Feature Article - January 2022
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Fields of Green

Smart Strategies & New Ideas in Sports Field Maintenance

By Dave Ramont


In addition to the nine natural turf fields at ISU, there are also two synthetic fields that are maintained by the Athletics Department. "Our maintenance practices for synthetic would include dragging, grooming and disinfecting the turf. We try to manicure both synthetic fields at least twice a month," said Tvrdik, who added that they impact-test their indoor football field and soccer game field once a year to ensure they're safe to play on. "Once we see the reading, we can then make a decision on whether to add more crumb rubber to soften it up or remove rubber to firm up the surface. One benefit to synthetic is that when a team needs to practice in inclement weather, they have a place to do so without ruining their game or practice field."

There seems to be a perception among some that synthetic fields are maintenance-free, and while there are currently no synthetic fields in Chattanooga's parks, Bergdoll said this is simply not the case. "Based on experience, I can tell you that most park administrators, city officials and user-group leaders don't understand that artificial fields require maintenance. Typical high-wear areas such as goal mouths and batter's boxes require a lot of maintenance just like a natural surface. If artificial fields are not routinely maintained, they become unsafe for use, which is hard to understand if you don't have a professional on staff monitoring conditions."

It should also be pointed out that like natural turf fields, synthetic fields also require superior drainage systems.

Darren Gill, senior vice president of marketing and innovation for an international synthetic turf manufacturer with 25,000 installations globally, said it's important to understand that high-performance synthetic turf sports fields are not maintenance-free, and went on to describe working with field managers who've "helped us create and refine our maintenance recommendations and guidelines over the past few decades. In addition, we have a tremendous field care division that can assist clients in situations where they don't have the resources to perform their own maintenance. We also leverage technology… to assist field managers in understanding what type of maintenance should be done on their fields and at what frequency.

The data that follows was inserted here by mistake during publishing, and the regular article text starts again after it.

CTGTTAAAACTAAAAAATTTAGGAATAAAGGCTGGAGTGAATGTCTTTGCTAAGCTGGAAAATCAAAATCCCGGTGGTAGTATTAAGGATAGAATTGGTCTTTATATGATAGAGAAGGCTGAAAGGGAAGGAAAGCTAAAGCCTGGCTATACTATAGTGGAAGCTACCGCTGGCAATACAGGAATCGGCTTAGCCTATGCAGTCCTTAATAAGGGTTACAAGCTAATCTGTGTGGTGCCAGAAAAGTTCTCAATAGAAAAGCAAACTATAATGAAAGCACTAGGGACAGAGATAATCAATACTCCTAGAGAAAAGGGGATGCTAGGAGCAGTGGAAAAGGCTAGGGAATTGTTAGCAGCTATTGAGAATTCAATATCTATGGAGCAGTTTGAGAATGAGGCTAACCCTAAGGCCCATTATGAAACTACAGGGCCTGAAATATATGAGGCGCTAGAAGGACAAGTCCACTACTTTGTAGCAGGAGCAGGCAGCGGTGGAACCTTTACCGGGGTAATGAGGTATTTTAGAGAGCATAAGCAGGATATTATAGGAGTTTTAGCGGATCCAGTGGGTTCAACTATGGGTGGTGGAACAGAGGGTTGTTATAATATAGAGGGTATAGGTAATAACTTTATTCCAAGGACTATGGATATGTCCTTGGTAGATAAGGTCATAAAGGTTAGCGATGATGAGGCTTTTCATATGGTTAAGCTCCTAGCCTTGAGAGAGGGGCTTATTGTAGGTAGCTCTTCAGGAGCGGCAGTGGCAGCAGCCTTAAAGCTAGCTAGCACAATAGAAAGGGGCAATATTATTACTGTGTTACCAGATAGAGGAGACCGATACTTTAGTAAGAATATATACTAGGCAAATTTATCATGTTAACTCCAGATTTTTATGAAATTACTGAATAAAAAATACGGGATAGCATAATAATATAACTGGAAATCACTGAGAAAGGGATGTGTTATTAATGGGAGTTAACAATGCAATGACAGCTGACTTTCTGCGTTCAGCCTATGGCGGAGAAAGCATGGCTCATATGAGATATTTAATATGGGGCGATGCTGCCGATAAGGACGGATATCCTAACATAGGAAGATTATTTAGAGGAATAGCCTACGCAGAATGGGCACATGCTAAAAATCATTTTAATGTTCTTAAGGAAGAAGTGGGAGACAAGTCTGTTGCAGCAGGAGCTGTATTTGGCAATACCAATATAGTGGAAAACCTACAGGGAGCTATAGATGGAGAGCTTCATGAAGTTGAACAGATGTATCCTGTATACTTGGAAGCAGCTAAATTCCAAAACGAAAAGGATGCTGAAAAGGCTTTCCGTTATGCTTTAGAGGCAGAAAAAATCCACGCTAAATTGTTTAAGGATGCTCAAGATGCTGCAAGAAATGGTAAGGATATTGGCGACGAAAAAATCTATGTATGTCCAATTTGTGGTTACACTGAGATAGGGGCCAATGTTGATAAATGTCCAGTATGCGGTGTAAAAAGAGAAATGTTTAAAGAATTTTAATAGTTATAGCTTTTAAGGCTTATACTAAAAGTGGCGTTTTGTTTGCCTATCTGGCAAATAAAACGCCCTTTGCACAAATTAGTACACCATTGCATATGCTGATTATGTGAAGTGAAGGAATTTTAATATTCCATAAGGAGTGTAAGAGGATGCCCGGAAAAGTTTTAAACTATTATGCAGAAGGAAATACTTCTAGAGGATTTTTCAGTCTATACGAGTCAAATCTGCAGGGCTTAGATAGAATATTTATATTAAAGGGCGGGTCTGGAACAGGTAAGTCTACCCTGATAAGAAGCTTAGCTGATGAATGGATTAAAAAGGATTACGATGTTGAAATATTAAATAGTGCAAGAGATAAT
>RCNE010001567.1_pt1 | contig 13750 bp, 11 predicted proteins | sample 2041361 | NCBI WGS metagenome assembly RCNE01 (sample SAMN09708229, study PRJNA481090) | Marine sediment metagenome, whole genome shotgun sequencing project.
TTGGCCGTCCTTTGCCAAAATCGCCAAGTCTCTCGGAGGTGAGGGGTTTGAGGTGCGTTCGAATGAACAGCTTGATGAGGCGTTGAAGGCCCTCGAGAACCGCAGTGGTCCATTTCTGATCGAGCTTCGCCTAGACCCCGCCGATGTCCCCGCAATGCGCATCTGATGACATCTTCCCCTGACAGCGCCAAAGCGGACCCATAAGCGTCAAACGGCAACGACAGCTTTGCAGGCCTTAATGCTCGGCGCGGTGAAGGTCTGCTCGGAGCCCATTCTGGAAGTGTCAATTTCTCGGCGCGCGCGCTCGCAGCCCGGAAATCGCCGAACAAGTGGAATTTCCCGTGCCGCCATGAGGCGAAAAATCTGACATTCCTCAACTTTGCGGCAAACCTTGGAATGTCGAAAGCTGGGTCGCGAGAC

"Our multi-faceted approach includes standard guidance for brushing, aerating, raking and sweeping along with new options for those who want to sanitize their fields," Gill continued. "We've worked to simplify the field maintenance procedure for our clients and make their lives as easy as possible. Our design thinking approach keeps maintainers in mind throughout the product development process."

When it comes to baseball and softball fields, there are added maintenance challenges, including infields vs. outfields, pitcher's mounds, batter's boxes and bull pens. "Depending on the amount of use, the skinned areas often require daily maintenance to keep low areas from developing, edge or lip buildup, weed control etc.," said Bergdoll. "One thing to note is that there has been some really great advancements in materials in the past five to 10 years. I recommend anyone to do some research to see what's available in their area as far as materials. There has been a strong push on better-performing soil mixes in low-maintenance situations such as parks and recreation fields."

Tvrdik's team maintains one softball field, and he explained that keeping the infield moisture content just right tends to be the most challenging aspect. "We flood the infield a couple times a day and let it dry out before a practice so that it doesn't play too hard or too soft. After practice and games, we patch the mounds and homeplate with clay and tamp the holes to keep everything filled in and flat. When it rains, we pull out the infield tarp to prevent washouts and muddy playing conditions."

New technologies continue to aid the turfgrass industry, and Tvrdik said these can prove to be huge timesavers. "We now use a GPS chemical sprayer to control where we are applying chemicals to prevent any overlapping and waste. This saves us money, helps the environment and teaches us to be better turf managers. We use a tool called a TDR to monitor the moisture level of all our playing surfaces. This stops us from guessing on how much water to apply with our irrigation systems and from wasting water."

Bergdoll said they're fortunate to have companies in their industry that understand their challenges and work to develop new products and technologies to help with efficiency. "Because as demand goes up, our capacity and resources do not, in most cases. Some of the new technology that (I've) been watching closely has been robotics and artificial intelligence. With a labor shortage, we may have to rely more on this technology to help us do our jobs."

In fact, it's becoming increasingly common for municipalities and facilities to utilize outside firms for help, particularly with specialized maintenance tasks, according to Bergdoll. "It certainly is for us because we have such a small team and limited capacity. With the cost of equipment and labor shortages, using outside firms often makes more sense from a budgetary standpoint, but not always from a scheduling aspect. There are pros and cons to everything so you have to weigh your options to make sure it makes sense for your operation." RM